While it was mildly amusing watching the commentary and analysis of SOC‘s success, I was more interested in how little controversy there was.  I’ve never been a rap fan, but N.W.A was a mammoth cultural presence in my high-school years.  I remember the fury they caused, and I remember articles over the years asserting that gangsta rap was celebrating and even inciting violence against the police.  I don’t know if those articles were correct or not, but I was surprised that when N.W.A came back in some sense with this movie, I didn’t see the opposition come roaring back along with it.  Apart from a personal essay by Dee Barnes, who was brutally assaulted by Dr. Dre in 1991, the dominant cultural response seemed to be nostalgia.

This is unfortunate, because N.W.A shouldn’t be uncritically celebrated.Read more

How’s that “changing Washington” thing working?

Judging by Gov. Christie’s experience in New Jersey, not so well. As you may have heard, the state’s Race to the Top application was disqualified, costing the state some $400 million, “because some clerk in Trenton turned in the wrong Excel spreadsheet”; out of a thousand-plus-page application, one page was incorrectly submitted, so the U.S. Department of Education threw out the whole thing. As you can probably imagine, the governor was not at all happy.

Was the administration being petty, seizing an excuse to deny funding to a political opponent? Maybe; and then again, maybe not. After all, one should never ascribe to malice what can be explained perfectly well by incompetence. Either way, though, this is exactly the sort of thing that Barack Obama promised us his administration would not be about. I don’t blame him for not keeping his promise to change Washington—it was beyond human capability; but I don’t think it speaks well of him that he made it, or of so many others that they actually believed it. And if preventing these sorts of occurrences is too much to ask, one would think they could at least show some sort of commitment to setting them right. (Unless, just maybe, they actually are playing petty politics.)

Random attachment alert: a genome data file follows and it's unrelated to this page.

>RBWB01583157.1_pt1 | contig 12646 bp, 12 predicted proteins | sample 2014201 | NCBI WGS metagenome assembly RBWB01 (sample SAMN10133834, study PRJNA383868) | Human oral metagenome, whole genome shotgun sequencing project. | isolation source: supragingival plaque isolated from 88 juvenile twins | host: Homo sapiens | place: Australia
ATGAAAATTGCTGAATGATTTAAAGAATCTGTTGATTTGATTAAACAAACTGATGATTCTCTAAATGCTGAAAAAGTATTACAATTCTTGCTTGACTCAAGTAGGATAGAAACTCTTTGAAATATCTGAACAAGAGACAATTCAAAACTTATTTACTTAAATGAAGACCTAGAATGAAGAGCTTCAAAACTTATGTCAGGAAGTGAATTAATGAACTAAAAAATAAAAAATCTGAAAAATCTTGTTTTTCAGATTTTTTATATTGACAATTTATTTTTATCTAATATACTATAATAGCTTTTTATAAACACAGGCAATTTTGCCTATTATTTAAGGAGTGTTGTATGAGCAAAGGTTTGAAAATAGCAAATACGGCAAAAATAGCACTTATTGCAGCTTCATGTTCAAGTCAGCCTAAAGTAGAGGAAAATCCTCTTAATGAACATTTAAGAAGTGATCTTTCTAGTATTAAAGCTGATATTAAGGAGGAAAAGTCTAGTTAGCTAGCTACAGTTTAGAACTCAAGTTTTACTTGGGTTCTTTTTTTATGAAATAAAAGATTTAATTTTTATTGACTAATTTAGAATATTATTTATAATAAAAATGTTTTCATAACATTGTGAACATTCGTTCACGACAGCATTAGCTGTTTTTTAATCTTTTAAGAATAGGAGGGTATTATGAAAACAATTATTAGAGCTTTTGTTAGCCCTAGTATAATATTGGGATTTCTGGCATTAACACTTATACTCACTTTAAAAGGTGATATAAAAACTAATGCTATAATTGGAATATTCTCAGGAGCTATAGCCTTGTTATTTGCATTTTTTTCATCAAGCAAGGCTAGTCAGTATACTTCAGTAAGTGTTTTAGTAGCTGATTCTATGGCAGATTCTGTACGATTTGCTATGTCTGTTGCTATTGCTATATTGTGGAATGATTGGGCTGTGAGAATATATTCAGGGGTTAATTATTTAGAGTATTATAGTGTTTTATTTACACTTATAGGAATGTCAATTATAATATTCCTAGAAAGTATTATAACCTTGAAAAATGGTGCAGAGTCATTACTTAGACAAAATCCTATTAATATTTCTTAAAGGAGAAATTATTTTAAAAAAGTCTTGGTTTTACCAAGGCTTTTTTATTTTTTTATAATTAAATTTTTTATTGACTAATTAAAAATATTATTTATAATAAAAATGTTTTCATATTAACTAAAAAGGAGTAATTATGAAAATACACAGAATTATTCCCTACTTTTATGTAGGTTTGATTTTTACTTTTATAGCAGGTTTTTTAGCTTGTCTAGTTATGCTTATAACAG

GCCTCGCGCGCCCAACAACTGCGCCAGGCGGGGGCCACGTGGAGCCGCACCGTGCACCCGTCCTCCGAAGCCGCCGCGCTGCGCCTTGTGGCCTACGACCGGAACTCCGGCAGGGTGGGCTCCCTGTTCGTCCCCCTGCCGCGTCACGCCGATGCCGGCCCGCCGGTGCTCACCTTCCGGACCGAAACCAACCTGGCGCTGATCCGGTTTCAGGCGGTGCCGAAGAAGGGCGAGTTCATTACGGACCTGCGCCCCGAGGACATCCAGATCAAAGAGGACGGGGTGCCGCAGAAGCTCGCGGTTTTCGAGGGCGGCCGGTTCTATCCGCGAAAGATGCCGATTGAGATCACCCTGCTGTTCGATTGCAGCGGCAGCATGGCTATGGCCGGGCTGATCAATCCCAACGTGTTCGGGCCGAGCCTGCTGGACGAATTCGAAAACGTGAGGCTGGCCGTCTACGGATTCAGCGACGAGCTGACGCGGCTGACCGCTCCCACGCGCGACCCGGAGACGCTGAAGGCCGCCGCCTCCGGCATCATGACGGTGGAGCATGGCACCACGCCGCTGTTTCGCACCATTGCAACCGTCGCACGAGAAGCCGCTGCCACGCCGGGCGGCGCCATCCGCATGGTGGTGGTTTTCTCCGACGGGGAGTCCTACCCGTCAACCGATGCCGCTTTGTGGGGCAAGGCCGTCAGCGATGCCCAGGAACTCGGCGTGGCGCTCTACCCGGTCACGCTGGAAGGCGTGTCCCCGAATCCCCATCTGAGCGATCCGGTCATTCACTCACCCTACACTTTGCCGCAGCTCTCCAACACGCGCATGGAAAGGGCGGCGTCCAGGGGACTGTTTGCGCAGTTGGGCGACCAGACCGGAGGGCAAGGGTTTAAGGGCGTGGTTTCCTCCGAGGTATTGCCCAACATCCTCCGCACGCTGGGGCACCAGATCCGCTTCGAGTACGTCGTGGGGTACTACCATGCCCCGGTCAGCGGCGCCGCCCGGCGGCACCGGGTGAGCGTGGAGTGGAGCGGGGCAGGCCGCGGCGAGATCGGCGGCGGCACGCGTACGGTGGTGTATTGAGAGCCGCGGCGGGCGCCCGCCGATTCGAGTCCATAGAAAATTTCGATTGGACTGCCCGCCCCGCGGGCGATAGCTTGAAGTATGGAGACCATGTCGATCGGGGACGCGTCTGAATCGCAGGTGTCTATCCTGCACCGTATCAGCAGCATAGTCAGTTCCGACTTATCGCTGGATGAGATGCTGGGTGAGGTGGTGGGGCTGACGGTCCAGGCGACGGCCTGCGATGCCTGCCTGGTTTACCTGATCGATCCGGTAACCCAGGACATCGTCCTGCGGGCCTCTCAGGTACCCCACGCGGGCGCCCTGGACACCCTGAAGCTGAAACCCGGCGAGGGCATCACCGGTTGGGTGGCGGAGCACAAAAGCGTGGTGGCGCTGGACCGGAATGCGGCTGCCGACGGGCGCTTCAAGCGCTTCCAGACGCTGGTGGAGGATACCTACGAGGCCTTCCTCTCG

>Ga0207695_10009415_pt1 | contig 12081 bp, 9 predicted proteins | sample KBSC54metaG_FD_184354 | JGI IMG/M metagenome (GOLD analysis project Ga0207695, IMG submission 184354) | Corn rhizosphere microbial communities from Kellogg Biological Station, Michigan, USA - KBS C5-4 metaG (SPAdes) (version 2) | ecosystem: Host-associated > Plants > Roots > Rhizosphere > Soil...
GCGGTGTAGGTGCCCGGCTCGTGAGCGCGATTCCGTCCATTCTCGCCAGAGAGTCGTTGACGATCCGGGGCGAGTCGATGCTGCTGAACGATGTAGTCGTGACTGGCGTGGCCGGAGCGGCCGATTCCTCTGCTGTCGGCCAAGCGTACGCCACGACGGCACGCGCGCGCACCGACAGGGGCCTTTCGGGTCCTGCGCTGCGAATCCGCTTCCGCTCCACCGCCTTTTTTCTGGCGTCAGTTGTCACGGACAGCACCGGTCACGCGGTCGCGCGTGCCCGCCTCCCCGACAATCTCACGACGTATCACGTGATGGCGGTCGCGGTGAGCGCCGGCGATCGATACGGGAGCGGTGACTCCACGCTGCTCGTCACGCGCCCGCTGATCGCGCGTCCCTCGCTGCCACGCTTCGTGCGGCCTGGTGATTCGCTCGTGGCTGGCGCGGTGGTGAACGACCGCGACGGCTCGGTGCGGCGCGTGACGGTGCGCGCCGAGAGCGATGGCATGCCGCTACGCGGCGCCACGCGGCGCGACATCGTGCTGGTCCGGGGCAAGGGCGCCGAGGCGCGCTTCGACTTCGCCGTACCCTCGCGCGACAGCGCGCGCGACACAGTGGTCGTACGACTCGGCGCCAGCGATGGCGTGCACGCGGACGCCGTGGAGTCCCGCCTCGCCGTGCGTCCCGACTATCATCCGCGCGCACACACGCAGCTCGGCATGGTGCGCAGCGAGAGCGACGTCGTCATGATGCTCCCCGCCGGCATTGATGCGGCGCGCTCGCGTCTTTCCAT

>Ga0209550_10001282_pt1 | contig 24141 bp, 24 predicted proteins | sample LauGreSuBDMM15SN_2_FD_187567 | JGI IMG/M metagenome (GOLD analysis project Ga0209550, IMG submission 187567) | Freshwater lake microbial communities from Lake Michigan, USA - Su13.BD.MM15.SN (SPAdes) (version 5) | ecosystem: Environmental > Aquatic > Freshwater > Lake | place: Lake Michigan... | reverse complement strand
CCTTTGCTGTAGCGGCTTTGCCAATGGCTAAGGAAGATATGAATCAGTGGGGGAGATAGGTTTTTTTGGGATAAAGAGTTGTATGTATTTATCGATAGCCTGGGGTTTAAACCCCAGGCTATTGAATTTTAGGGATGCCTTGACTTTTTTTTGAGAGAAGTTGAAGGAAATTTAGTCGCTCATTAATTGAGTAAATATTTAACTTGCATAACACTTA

It should be noted that the DoE did have one rejoinder to Gov. Christie: they released a video proving that NJ state education commissioner Bret Schundler had not in fact verbally given them the correct information. When the governor found out that his education commissioner had lied to him, he fired Schundler after all.

Would Browncoats still have been brown in the ’80s?

This went by a while ago, but I decided I couldn’t resist posting it; as it happens, I love the real title sequence for Firefly, but this ’80s-style version from the folks at i09 is a lot of fun, too; and while they only get two cheers as a result of leaving out Simon (and no, I don’t buy the excuse), they get most of the third one back for the way they fixed that.

It’s a shame Fox mishandled the show so badly; but I haven’t given up hope. You can knock a Browncoat down . . . but keeping one down is quite another matter.

This is purely delightful

I don’t know if they were inspired by the Sound of Music stunt last year at Antwerp’s Central Station, but a couple months ago, the Opera Company of Philadelphia performed “Brindisi” from Verdi’s La Traviata in the Reading Terminal Market, during their Italian Festival. Just watch, this is too good for words: